As time has passed, I am happy to have written about silver and how it has gone up and rewarded so many. I think the future will look the same way. This is the first article I have written since my beloved wife passed away and this is for her memory.
In The News
I'd like to comment on two stories that I may have mentioned previously that are central to silver, although you need to dig deeper in order to get to the connection. The first, in my opinion, is an accurate take on the recent court ruling blocking the enactment of position limits by the CFTC. I have previously referenced Michael Greenberger, a law professor and former CFTC director for their Trading and Markets Division. I am largely in agreement with Greenberger in this interview, but would like to suggest one thought to keep in mind should you decide to watch the interview or read the transcript.
Professor Greenberger, like virtually all expert commentators on the issue of the need to impose position limits to prevent excessive speculation or manipulation, considers such limits only in terms of preventing artificial high prices for commodities. I understand how excessive speculation can drive prices higher for food and energy causing harm to millions of innocent consumers and drawing the ire of politicians and regulators. I think such excessive speculation on the long side should be restricted by legitimate position limits. That's so basic that it is almost impossible to argue with.
But excessive speculation is not necessarily limited to the long side; such speculation can and does appear on the short side as well. In fact, the most extreme instance of excessive speculation, according to CFTC-published data, is in COMEX silver on the short side, where one trader (JPMorgan) holds 32% of the total net open interest (ex spreads). Along with a separate foreign bank, the two traders hold 42% of the total COMEX silver market. It is important to remember that commodity law does not seek to set the price of any commodity, either high or low. What the law intends is to set a level playing field and create an environment of open free market competition. One or two traders holding a 30% or 40% share of any market necessarily restricts competition and dominates price.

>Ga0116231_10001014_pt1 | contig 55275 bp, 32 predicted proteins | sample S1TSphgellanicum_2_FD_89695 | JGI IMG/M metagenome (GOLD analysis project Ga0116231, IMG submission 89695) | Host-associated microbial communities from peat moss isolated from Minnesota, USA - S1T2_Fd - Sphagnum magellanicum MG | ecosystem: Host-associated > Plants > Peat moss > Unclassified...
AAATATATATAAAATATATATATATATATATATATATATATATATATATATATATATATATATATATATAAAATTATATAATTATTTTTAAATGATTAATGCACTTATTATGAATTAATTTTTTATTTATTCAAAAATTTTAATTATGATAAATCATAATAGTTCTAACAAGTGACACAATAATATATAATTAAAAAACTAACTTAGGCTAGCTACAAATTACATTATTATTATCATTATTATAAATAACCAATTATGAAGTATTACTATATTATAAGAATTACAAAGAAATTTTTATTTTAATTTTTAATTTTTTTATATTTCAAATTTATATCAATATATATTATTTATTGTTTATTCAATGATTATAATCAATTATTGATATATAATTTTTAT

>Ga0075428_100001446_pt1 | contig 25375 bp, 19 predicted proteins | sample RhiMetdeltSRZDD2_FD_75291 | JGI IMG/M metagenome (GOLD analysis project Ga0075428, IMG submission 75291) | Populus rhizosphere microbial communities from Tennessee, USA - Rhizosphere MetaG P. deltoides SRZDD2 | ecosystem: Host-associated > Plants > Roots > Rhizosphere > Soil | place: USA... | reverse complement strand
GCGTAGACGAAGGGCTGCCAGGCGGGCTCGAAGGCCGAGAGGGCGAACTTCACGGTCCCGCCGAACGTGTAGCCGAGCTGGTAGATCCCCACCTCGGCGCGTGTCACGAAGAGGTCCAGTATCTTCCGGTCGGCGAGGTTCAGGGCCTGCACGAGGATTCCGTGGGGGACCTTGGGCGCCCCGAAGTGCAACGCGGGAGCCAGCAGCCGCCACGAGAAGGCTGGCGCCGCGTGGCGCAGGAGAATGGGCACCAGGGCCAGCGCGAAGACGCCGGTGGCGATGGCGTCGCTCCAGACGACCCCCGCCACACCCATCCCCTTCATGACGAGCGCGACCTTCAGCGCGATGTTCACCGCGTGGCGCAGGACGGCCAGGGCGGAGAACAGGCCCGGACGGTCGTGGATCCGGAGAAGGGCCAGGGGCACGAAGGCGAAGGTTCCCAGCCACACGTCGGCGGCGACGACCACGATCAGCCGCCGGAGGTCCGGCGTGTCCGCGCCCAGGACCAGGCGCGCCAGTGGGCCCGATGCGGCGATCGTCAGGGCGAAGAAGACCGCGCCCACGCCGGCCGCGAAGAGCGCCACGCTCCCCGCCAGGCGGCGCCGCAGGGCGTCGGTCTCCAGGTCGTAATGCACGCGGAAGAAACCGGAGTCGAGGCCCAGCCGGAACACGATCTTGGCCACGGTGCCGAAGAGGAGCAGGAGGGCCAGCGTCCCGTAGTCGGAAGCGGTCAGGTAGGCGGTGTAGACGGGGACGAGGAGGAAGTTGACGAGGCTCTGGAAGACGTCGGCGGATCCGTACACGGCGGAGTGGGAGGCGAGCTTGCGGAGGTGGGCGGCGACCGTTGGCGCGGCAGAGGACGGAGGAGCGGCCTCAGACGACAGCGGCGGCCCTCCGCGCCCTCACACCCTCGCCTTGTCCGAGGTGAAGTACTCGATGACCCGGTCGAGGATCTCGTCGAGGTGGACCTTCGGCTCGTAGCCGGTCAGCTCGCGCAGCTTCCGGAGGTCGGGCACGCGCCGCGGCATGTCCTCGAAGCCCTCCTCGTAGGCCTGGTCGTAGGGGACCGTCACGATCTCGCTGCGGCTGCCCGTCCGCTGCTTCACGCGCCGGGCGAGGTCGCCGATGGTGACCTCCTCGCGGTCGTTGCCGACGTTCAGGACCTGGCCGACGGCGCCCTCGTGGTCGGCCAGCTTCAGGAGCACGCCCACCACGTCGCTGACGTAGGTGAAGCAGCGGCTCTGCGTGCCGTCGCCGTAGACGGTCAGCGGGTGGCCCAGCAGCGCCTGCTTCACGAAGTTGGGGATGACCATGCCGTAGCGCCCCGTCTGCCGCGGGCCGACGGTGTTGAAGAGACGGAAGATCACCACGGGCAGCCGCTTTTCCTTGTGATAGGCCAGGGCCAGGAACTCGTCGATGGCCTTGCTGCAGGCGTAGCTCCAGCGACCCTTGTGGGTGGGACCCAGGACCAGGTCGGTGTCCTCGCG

There is no way in this world that one or two banks would be allowed to hold 42% of any regulated futures market on the long side. As a long term student of the COT, I can't conceive of such a concentration on the long side of crude oil or corn. Such a market share would cause prices to be artificially high and would result in Prof Greenberger and every other expert commentator and regulator screaming bloody murder about concentration and manipulation. While most are concerned about the potential for such a long side concentration, the reality is that it currently only exists on the short side of silver. The law does not distinguish between excessive speculation on either the long side or the short side and neither should Prof Greenberger or anyone else. I would ask you to keep this in mind if you review the interview. http://therealnews.com/t2/index.php?option=com_content&task=view&id=767&Itemid=74&jumival=8918
The other news item concerns the recent civil lawsuit against JPMorgan filed by the New York Attorney General for mortgage related violations by Bear Stearns, which JPM acquired in 2008. I previously mentioned that Jamie Dimon, CEO of JPMorgan, had commented that the bank did the US Government a favor in taking over Bear Stearns and not the other way around. Trying to be fair, I am still inclined to agree with Mr. Dimon on this matter given my reading of the circumstances. Here's a version of the story highly sympathetic to Mr. Dimon's take on the New York AG's lawsuit. http://dealbook.nytimes.com/2012/10/15/nowadays-wall-street-saviors-may-wish-they-werent/